Matthew 11:28

Matthew 11:28 is the 28th verse in the eleventh chapter of the Gospel of Matthew in the New Testament.

Matthew 11:28
← 11:27
11:29 →
BookGospel of Matthew
Christian Bible partNew Testament


In the original Greek according to Westcott-Hort for this verse is:

Δεῦτε πρός με πάντες οἱ κοπιῶντες καὶ πεφορτισμένοι, κἀγὼ ἀναπαύσω ὑμᾶς.

In the King James Version of the Bible the text reads:

Come unto me, all ye that labour and are heavy laden, and I will give you rest.

The New International Version translates the passage as:

"Come to me, all you who are weary and burdened, and I will give you rest.


Here Christ invites everyone to "come" to him, in a spiritual sense. Those who labour (κοπιῶντες) points to those who suffer trouble and are burdened by 1) sins; 2) the law of Moses; 3) the troubles and temptations of this life. Instead of "give you rest," the Syriac has, "I will place you in all quietness."[1][2][3]

Commentary from the Church FathersEdit

Chrysostom: " By what He had said, He brought His disciples to have a desire towards Him, showing them His unspeakable excellence; and now He invites them to Him, saying, Come unto me, all ye that labour and are heavy laden."[4]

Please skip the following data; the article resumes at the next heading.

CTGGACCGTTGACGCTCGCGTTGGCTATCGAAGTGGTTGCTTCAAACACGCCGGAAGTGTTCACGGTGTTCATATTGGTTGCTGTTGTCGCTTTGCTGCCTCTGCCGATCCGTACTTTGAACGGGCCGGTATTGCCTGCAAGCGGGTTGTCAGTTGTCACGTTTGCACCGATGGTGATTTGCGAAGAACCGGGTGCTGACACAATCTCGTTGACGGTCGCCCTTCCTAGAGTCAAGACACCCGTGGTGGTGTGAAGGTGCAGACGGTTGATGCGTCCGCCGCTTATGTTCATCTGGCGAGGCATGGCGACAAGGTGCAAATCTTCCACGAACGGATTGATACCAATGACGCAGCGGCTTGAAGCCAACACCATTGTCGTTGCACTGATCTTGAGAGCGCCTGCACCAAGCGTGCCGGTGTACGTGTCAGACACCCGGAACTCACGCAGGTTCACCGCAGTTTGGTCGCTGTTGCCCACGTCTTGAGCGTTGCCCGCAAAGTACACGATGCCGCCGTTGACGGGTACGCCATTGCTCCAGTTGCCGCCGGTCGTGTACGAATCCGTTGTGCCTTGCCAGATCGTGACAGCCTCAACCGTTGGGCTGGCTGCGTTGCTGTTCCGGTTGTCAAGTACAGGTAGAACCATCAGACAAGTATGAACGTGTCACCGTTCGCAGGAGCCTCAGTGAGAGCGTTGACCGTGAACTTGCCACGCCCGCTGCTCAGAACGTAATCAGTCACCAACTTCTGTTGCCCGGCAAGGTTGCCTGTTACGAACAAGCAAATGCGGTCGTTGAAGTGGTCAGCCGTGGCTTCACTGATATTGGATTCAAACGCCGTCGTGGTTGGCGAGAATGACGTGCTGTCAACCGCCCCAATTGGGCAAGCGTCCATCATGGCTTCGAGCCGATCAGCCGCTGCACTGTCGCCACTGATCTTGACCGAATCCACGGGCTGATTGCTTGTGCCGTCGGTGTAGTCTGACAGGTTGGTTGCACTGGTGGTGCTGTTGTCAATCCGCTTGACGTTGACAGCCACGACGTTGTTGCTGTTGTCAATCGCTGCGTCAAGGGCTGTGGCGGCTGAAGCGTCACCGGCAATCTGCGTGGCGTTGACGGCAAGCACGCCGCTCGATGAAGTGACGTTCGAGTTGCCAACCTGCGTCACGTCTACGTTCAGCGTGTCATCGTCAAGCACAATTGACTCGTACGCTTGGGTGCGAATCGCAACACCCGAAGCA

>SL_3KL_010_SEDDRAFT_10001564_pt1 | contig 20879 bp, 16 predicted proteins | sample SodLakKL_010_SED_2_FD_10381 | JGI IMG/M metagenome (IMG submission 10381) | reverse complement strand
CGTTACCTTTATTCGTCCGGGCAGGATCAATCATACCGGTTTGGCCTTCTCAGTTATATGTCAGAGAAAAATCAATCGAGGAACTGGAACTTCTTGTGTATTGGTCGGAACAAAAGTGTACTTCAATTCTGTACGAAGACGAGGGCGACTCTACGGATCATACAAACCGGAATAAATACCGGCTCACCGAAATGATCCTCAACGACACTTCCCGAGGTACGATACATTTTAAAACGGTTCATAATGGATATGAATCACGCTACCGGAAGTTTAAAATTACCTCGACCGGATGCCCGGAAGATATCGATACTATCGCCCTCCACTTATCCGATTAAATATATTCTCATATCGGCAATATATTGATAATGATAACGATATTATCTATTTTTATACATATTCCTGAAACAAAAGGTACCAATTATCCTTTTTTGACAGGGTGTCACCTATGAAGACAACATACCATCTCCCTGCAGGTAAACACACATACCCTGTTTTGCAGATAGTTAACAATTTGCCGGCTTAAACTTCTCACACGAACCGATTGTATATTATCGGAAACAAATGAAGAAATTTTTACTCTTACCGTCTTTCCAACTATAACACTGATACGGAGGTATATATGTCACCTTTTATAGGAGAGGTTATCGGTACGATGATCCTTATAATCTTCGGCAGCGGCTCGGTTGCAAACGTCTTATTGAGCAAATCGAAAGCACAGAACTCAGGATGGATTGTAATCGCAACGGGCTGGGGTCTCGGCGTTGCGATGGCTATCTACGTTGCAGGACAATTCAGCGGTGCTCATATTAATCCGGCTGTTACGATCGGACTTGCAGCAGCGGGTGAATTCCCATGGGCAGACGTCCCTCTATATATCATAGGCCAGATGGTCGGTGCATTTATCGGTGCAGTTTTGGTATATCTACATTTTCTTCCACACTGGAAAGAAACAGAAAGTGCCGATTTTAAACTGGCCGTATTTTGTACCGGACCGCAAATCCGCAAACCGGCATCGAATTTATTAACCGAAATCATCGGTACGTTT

Augustine: "Whence do we all thus labour, but that we are mortal men, bearing vessels of clay which cause us much difficulty. But if the vessels of flesh are straitened, the regions of love will be enlarged. To what end then does He say, Come unto me, all ye that labour, but that ye should not labour?"[4]

Hilary of Poitiers: " He calls to Him those that were labouring under the hardships of the Law, and those who are burdened with the sins of this world."[4]

Jerome: " That the burden of sin is heavy the Prophet Zachariah bears witness, saying, that wickedness sitteth upon a talent of lead. (Zech. 5:7.) And the Psalmist fills it up, Thy iniquities are grown heavy upon me. (Ps. 38:4)"[4]



The King James Version of this verse is cited as texts in the English-language oratorio "Messiah" by George Frideric Handel (HWV 56).[5]


  1. ^ Robert Witham, Annotations on the New Testament of Jesus Christ. Dublin: 1730.
  2. ^ John MacEvilly, An Exposition of the Gospel of St. John consisting of an analysis of each chapter and of a Commentary critical, exegetical, doctrinal and moral, Dublin Gill & Son 1879.
  3. ^ Cornelius Cornelii a Lapide; Thomas Wimberly Mossman The great commentary of Cornelius à Lapide, London: J. Hodges, 1889-1896.
  4. ^ a b c d "Catena aurea: commentary on the four Gospels, collected out of the works of the Fathers: Volume 6, St. John. Oxford: Parker, 1874. Thomas Aquinas".   This article incorporates text from this source, which is in the public domain.
  5. ^ Block, Daniel I. (2001). "Handel's Messiah: Biblical and Theological Perspectives" (PDF). Didaskalia. 12 (2). Retrieved 19 July 2011.

External linksEdit

Preceded by
Matthew 11:27
Gospel of Matthew
Chapter 11
Succeeded by
Matthew 11:29